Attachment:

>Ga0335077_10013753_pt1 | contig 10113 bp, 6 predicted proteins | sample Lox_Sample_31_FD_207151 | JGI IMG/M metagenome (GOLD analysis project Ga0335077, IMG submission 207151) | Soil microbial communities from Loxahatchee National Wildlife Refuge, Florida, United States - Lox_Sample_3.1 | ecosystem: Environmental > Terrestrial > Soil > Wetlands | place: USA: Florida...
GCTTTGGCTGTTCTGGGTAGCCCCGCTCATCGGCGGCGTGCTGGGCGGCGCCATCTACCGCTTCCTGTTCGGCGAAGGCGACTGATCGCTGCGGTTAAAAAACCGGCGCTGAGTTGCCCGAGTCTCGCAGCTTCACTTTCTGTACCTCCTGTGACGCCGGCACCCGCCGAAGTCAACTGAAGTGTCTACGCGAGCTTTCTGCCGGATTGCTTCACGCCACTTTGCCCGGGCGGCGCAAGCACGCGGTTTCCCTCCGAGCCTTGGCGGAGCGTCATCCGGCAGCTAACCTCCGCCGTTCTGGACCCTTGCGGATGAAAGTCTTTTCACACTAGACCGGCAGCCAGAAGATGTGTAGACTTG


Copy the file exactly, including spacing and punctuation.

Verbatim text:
>Ga0335077_10013753_pt1 | contig 10113 bp, 6 predicted proteins | sample Lox_Sample_31_FD_207151 | JGI IMG/M metagenome (GOLD analysis project Ga0335077, IMG submission 207151) | Soil microbial communities from Loxahatchee National Wildlife Refuge, Florida, United States - Lox_Sample_3.1 | ecosystem: Environmental > Terrestrial > Soil > Wetlands | place: USA: Florida...
GCTTTGGCTGTTCTGGGTAGCCCCGCTCATCGGCGGCGTGCTGGGCGGCGCCATCTACCGCTTCCTGTTCGGCGAAGGCGACTGATCGCTGCGGTTAAAAAACCGGCGCTGAGTTGCCCGAGTCTCGCAGCTTCACTTTCTGTACCTCCTGTGACGCCGGCACCCGCCGAAGTCAACTGAAGTGTCTACGCGAGCTTTCTGCCGGATTGCTTCACGCCACTTTGCCCGGGCGGCGCAAGCACGCGGTTTCCCTCCGAGCCTTGGCGGAGCGTCATCCGGCAGCTAACCTCCGCCGTTCTGGACCCTTGCGGATGAAAGTCTTTTCACACTAGACCGGCAGCCAGAAGATGTGTAGACTTG